Seas the days and nights
On a recent trip to Texas I visited an outpost of El Fenix, a popular Tex-Mex restaurant chain that has operated there for nearly a century, and ordered a guacamole tostada as part of a combination plate. As I eyeballed the naked, scrawny cafeteria-style scoop of flavorless guac resting on a miniature fried corn tortilla, I was reminded that not everything is bigger, or better, in Texas.
My mind quickly drifted to two recent meals at Mariscos la Playa, a small, family-owned Mexican-seafood chain with locations in Albuquerque, Española, and Santa Fe. There’s little chance of encountering tostada envy at the Santa Fe digs, which, swathed in low-end-Mexican-beachresort kitsch, enjoys a regular mob of customers willing to wait up to 20 minutes for a table or takeout.
It may take you a while to sift through la Playa’s extensive menu, but satiety gets a jump-start with a gratis serving of corn chips, saltine crackers, and a trio of sauces. The avocado dip is consistently creamy, with a whisper of lime and light confetti of onion and tomato. It tastes more like tangy Mexican crema with mayonnaise than avocado, but it goes splendidly with a cold imported beer. The pico de gallo was bright tasting and a little spicy on one visit but pallid and onion-heavy on another. My favorite sauce is the bean dip — ultra-creamy, almost liquid refried pinto beans.
A small shrimp cocktail is enough for two to share: cold, sweet poached shrimp and bits of avocado, onion, cilantro, and cucumber float in a sundae glass overflowing with a tame clam-tomato-lime liquid. Like it spicy? No worries. Three bottled chile sauces adorned our table and ranged from mellow to gringo-palate emergency.
If you generally avoid staring your dinner in the face, que lástima, too bad for you, because the Pescado Posteado, a whole red snapper deep-fried and smothered in a semispicy chipotle-tomato sauce, was among the best dishes sampled on both occasions. Mild, flaky white flesh and crispy skin are worth the time spent navigating tiny bones. The Filete Marinero — a tilapia fillet wrapped in foil with small bay scallops, shrimp, octopus, and cheese — paled in comparison. While the seafood was cooked well, the white cheese/cream concoction overpowered the delicate scallops’ tenderness and sweetness.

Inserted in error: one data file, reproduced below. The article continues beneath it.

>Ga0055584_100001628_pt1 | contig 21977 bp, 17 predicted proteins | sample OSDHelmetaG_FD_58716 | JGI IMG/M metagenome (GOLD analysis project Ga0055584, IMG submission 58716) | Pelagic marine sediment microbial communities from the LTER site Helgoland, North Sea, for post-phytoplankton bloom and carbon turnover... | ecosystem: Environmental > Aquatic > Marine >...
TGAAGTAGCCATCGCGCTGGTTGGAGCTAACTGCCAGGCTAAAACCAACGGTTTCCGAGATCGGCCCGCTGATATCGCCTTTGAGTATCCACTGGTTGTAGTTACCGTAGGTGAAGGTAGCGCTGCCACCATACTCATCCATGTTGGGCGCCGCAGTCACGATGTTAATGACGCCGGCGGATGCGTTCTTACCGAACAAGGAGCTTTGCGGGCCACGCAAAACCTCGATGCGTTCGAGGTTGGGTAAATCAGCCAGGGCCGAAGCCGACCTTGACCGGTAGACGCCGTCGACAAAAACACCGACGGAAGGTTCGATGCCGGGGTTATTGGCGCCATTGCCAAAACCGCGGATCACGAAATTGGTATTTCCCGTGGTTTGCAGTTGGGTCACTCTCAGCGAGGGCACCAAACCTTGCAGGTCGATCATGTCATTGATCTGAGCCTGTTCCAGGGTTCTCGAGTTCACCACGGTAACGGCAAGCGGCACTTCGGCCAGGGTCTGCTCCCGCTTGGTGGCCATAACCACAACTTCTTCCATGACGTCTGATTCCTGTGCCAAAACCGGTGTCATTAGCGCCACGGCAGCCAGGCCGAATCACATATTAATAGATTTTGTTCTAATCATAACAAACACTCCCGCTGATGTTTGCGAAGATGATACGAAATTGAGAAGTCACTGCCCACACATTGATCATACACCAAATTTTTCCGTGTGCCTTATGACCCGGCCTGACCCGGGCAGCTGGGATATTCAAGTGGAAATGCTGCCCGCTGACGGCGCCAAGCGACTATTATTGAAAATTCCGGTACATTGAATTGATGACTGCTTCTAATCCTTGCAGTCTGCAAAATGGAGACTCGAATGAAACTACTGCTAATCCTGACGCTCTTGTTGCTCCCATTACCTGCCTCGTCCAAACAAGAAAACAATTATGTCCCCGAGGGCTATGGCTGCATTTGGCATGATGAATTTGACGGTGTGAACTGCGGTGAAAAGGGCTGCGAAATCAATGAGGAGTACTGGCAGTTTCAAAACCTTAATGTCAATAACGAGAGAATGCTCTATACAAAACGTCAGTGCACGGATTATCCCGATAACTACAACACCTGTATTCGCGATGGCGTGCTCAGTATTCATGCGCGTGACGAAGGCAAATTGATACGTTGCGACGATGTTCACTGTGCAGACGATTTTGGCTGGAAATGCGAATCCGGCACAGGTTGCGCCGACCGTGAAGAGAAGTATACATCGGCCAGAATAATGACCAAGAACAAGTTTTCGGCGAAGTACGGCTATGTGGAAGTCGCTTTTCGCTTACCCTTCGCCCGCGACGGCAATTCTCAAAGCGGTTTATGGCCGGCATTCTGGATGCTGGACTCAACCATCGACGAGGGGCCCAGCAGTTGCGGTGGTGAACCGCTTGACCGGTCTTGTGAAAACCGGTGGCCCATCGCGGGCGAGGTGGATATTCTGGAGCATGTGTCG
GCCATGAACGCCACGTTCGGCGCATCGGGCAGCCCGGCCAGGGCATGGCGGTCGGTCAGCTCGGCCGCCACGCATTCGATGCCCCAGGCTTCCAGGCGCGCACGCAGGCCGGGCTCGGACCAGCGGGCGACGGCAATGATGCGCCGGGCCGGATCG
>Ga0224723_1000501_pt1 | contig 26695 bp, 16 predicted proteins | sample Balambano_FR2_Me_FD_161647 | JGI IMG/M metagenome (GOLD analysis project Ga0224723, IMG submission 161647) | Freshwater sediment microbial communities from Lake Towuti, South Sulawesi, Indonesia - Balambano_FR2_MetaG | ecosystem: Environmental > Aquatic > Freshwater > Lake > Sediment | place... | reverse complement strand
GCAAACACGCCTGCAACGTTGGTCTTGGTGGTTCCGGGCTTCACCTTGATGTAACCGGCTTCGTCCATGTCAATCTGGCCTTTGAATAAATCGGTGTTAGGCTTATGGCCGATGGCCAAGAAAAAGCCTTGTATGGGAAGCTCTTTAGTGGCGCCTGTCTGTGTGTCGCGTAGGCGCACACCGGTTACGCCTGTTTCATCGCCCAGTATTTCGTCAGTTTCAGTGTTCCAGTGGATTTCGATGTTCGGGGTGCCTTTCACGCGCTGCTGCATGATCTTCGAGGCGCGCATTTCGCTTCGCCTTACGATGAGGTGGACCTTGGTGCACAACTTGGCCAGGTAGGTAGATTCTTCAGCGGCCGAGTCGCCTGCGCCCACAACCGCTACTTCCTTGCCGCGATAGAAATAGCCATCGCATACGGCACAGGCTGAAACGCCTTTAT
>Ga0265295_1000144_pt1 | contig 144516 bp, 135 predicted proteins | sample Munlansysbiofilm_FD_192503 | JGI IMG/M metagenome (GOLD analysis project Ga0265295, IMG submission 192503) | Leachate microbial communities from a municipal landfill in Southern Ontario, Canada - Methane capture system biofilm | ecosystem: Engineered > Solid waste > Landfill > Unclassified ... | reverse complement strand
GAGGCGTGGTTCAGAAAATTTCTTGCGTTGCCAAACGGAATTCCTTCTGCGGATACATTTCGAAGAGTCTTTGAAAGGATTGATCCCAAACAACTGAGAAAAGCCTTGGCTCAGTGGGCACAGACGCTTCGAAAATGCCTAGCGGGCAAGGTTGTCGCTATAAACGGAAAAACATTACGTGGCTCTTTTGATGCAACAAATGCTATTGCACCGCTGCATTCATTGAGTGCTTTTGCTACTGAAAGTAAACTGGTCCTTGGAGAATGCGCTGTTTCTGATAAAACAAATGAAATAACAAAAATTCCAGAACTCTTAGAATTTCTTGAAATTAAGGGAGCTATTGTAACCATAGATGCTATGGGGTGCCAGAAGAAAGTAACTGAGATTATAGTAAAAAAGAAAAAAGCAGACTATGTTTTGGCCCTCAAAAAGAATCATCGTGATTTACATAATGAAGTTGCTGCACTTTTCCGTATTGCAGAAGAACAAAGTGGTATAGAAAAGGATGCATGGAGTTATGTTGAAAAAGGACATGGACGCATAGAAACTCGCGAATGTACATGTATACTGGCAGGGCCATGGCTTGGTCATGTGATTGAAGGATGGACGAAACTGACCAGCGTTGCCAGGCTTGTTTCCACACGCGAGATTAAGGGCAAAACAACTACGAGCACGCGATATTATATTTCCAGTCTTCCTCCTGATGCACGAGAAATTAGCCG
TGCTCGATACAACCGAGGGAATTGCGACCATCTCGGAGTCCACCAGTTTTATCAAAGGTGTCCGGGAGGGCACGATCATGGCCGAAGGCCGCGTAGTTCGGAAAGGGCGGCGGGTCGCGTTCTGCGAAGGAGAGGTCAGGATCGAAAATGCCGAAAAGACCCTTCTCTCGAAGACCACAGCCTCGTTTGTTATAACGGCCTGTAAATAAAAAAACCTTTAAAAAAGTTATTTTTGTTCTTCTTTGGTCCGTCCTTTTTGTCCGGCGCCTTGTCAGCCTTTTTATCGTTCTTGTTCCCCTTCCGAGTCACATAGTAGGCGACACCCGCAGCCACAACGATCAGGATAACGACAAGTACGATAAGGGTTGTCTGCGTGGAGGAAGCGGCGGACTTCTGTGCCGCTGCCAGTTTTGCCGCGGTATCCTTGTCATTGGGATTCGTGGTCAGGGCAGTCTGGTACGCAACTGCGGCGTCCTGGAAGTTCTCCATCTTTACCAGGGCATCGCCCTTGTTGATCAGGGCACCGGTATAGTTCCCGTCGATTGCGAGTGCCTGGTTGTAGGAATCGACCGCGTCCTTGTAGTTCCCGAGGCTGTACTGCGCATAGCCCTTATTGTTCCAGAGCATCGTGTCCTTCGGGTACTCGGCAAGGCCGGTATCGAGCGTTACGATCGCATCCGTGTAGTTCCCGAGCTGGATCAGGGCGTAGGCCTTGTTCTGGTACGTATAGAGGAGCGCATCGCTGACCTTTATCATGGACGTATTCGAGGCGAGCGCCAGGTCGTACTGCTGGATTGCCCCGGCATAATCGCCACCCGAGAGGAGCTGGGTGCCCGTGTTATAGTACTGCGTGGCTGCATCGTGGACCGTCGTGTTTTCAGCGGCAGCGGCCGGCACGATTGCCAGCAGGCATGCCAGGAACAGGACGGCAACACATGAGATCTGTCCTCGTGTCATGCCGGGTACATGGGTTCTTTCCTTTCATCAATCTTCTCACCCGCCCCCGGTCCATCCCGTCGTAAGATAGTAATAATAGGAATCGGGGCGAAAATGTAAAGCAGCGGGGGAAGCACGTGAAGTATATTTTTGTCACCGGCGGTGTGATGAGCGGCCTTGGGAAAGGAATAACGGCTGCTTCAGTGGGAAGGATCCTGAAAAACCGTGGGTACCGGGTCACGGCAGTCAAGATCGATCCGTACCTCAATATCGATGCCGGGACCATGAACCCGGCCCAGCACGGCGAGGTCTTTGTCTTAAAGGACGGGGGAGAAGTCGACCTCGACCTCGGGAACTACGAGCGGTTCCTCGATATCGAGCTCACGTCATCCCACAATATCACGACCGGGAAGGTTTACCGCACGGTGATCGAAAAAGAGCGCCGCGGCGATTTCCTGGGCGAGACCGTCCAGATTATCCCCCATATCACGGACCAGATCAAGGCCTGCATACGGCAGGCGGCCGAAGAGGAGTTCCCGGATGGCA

A humongous bowl of Mariscada Fría — a combination of cold shrimp, octopus, scallops, lime juice, red onion, light tomato broth, and chile d’arbol — was magnificent, although the octopus was a little tough. I skipped dessert after tossing back a perfectly balanced, cinnamon-kissed glass of horchata.
Most fish entrees at la Playa are served with tender white rice and crispy potato wedges. All are good, and the fries are borderline addictive. But anyone looking for a deep-green vegetable is paddling upstream here. On another visit, a luscious la Gloria seafood cocktail of oysters, shrimp, octopus, and scallops was enough for four to ravage with reckless abandon. Fried calamari was ho-hum, served with a sauce reminiscent of Thousand Island dressing.
A hot plate of Camarones Santa Fe, shrimp with thick cream, mushrooms, and roasted green chile was flavorless. Delicious Veracruz-style shrimp overflowed with bell peppers and a slightly spicy tomato sauce. My Mojarra Frita, a whole fried tilapia marinated in garlic sauce, was cooked perfectly but contained no hint of garlic. It was a fish out of water — and salt and pepper.
La Playa serves agave-wine margaritas. Although they lack the telltale tequila zing of a well-made traditional marg, they provide a decent sweet-sour-fruity counterbalance to the menu’s starch-laden entree accompaniments. Skip the ho-hum wines — Mexican beer is always super-cold here.
A traditional flan’s caramel and egg flavors were spot-on, but the texture was tough. A chocolate-flan cake fared better, moist and delicate by comparison.
Mariscos la Playa is a seafood jewel in this ocean-deprived land, but it’s hardly on the eco-friendly bandwagon. Entree offerings are routinely delicious, but if you’re concerned about sustainable fishing practices, consult your go-to source for “fish to avoid” before visiting the restaurant.